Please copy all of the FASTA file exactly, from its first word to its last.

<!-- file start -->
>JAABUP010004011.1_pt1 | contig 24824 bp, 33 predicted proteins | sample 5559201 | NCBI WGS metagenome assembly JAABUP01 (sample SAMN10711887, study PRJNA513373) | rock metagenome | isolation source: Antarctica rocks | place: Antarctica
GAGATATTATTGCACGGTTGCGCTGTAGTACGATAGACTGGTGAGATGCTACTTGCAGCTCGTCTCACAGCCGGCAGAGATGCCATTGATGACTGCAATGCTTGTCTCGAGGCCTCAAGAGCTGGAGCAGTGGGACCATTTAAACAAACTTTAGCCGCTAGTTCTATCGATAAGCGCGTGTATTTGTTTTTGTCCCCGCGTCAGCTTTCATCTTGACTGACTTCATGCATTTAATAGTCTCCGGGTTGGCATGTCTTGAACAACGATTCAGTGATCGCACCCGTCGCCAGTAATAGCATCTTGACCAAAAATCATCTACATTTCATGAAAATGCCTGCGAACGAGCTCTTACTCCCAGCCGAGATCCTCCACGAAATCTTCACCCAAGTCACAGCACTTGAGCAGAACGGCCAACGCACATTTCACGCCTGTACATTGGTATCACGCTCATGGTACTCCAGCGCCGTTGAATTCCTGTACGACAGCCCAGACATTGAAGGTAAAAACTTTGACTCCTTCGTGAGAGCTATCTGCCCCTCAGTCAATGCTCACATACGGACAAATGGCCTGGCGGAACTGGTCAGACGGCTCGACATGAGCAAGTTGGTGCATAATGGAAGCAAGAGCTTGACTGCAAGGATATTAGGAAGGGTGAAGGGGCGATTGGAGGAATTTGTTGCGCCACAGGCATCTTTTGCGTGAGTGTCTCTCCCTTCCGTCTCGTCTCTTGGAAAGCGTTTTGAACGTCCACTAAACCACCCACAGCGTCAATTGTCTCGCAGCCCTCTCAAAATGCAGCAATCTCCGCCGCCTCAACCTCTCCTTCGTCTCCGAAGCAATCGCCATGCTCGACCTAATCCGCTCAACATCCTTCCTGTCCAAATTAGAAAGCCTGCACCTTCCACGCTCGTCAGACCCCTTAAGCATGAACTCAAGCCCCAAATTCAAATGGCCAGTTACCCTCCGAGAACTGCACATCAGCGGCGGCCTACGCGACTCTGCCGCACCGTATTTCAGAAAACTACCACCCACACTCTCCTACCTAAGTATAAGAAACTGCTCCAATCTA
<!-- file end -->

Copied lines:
>JAABUP010004011.1_pt1 | contig 24824 bp, 33 predicted proteins | sample 5559201 | NCBI WGS metagenome assembly JAABUP01 (sample SAMN10711887, study PRJNA513373) | rock metagenome | isolation source: Antarctica rocks | place: Antarctica
GAGATATTATTGCACGGTTGCGCTGTAGTACGATAGACTGGTGAGATGCTACTTGCAGCTCGTCTCACAGCCGGCAGAGATGCCATTGATGACTGCAATGCTTGTCTCGAGGCCTCAAGAGCTGGAGCAGTGGGACCATTTAAACAAACTTTAGCCGCTAGTTCTATCGATAAGCGCGTGTATTTGTTTTTGTCCCCGCGTCAGCTTTCATCTTGACTGACTTCATGCATTTAATAGTCTCCGGGTTGGCATGTCTTGAACAACGATTCAGTGATCGCACCCGTCGCCAGTAATAGCATCTTGACCAAAAATCATCTACATTTCATGAAAATGCCTGCGAACGAGCTCTTACTCCCAGCCGAGATCCTCCACGAAATCTTCACCCAAGTCACAGCACTTGAGCAGAACGGCCAACGCACATTTCACGCCTGTACATTGGTATCACGCTCATGGTACTCCAGCGCCGTTGAATTCCTGTACGACAGCCCAGACATTGAAGGTAAAAACTTTGACTCCTTCGTGAGAGCTATCTGCCCCTCAGTCAATGCTCACATACGGACAAATGGCCTGGCGGAACTGGTCAGACGGCTCGACATGAGCAAGTTGGTGCATAATGGAAGCAAGAGCTTGACTGCAAGGATATTAGGAAGGGTGAAGGGGCGATTGGAGGAATTTGTTGCGCCACAGGCATCTTTTGCGTGAGTGTCTCTCCCTTCCGTCTCGTCTCTTGGAAAGCGTTTTGAACGTCCACTAAACCACCCACAGCGTCAATTGTCTCGCAGCCCTCTCAAAATGCAGCAATCTCCGCCGCCTCAACCTCTCCTTCGTCTCCGAAGCAATCGCCATGCTCGACCTAATCCGCTCAACATCCTTCCTGTCCAAATTAGAAAGCCTGCACCTTCCACGCTCGTCAGACCCCTTAAGCATGAACTCAAGCCCCAAATTCAAATGGCCAGTTACCCTCCGAGAACTGCACATCAGCGGCGGCCTACGCGACTCTGCCGCACCGTATTTCAGAAAACTACCACCCACACTCTCCTACCTAAGTATAAGAAACTGCTCCAATCTA